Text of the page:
The other week I was feeling that drippiness of life.  It just seemed like a never ending stream of:  "Can you do this...?  Can you pick up...? I need such and such... Would you mind doing... Would you be available?  

As it happens so many times in the past, as I read my daily Bible reading, the verses for that specific day spoke to those issues on my heart.  I was reading the story of Jesus walking on water (John 6: 16-20). As the story goes the disciples were out on a boat, traveling across the sea to get to the other side.  They had just come from participating and witnessing the feeding of the five thousand.  They must've been exhausted.  Can you imagine anything worse than thousands of hungry people and not any quantity of food around?  Sure, they witnessed and were part of a multiplication miracle but prior to that occurring, the atmosphere must have been incredibly stressful.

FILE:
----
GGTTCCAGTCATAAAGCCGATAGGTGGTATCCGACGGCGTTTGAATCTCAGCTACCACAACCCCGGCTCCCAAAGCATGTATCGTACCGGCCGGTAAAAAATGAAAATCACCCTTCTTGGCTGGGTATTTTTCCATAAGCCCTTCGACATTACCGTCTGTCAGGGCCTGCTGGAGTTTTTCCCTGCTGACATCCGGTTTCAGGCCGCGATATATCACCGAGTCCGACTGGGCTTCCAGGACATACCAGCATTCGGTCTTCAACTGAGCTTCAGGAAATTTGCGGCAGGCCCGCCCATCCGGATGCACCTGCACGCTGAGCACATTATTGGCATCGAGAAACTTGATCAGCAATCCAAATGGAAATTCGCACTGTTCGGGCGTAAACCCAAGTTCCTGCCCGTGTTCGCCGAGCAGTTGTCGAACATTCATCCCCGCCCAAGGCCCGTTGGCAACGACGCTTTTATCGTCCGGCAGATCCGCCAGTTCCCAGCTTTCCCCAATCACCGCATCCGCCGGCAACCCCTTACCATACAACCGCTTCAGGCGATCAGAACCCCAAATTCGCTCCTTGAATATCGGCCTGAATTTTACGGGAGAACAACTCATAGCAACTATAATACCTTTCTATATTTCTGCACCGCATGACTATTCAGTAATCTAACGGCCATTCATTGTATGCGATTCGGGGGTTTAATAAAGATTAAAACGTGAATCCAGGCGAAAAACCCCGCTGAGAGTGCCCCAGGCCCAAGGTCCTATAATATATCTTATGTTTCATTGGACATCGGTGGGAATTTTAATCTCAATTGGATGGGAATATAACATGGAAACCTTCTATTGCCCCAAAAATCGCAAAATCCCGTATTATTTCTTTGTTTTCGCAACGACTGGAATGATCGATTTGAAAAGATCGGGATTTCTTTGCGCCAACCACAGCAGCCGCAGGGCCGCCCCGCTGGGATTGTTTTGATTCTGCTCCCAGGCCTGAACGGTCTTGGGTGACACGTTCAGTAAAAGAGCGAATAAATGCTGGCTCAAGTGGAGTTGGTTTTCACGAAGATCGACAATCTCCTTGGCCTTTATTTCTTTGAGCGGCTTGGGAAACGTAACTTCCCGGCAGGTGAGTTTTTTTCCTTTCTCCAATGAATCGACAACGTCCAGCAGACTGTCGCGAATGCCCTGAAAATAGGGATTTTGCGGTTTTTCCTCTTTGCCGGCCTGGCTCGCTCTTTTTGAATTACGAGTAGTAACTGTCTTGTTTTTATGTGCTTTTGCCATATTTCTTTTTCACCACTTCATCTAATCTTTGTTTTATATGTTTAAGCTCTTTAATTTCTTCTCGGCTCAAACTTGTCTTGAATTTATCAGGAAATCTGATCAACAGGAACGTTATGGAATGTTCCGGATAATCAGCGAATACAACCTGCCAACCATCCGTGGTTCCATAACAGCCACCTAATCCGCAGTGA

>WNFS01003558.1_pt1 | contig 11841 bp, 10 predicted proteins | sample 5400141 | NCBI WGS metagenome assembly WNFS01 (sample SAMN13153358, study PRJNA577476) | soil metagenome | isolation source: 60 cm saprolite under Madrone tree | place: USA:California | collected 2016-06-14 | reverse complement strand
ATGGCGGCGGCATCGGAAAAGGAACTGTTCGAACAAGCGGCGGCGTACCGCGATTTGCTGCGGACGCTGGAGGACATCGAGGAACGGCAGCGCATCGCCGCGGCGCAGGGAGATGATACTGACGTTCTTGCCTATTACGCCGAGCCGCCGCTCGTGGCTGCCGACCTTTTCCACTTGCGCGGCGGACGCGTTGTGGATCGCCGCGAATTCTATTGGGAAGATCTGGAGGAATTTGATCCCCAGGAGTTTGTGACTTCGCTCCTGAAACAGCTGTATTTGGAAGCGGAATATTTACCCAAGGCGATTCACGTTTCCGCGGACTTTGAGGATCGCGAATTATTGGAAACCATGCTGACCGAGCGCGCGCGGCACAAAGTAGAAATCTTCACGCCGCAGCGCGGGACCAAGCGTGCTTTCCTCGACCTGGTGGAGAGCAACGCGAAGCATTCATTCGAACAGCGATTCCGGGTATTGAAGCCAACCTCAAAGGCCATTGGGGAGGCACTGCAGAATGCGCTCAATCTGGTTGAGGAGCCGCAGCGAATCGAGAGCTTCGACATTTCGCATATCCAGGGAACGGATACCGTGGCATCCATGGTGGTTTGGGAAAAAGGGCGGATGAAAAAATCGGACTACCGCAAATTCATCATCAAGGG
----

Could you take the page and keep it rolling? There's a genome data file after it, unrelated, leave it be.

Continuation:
So, off they go on a boat and Jesus is no where to be seen.  Were they worried that something had happened to him?  Were they worried that something would happen to them?   As they were rowing the seas got rough and the wind started blowing.  It is interesting that these seasoned fishermen would be scared and worried about a familiar situation.   But how many times have I, under unfavorable conditions been worried and anxious for no apparent reason.  Things that normally wouldn't affect me at all, can become major issues when I am tired, hungry, angry or stressed.

It is in that stressful and worrisome time that the disciples spy someone, an apparition coming towards them across the water.   Jesus speaks to them first, "It is I.  Do not be afraid."  In my Bible translation it suggests that the phrase, "It is I" is deliberately chosen.  "It is I" harkens back to when Moses encounters God at the burning bush.  "I am who I am".   That phrase should remind them that God is the one who was, who is and who will always be.  He has provided and protected them in the past and will do so in their future. They need not have any worries or anxieties.  He is with them and will safely take them ashore.

I need that reminder today.  Jesus tells you and tells me, "It is I. Do not be afraid" every time we feel that life's stressors are getting the best of us.  He tells us that when we are worried about our future and its seemingly non-ending drippiness of stress.  And he tells us that when we need to get to where we are going.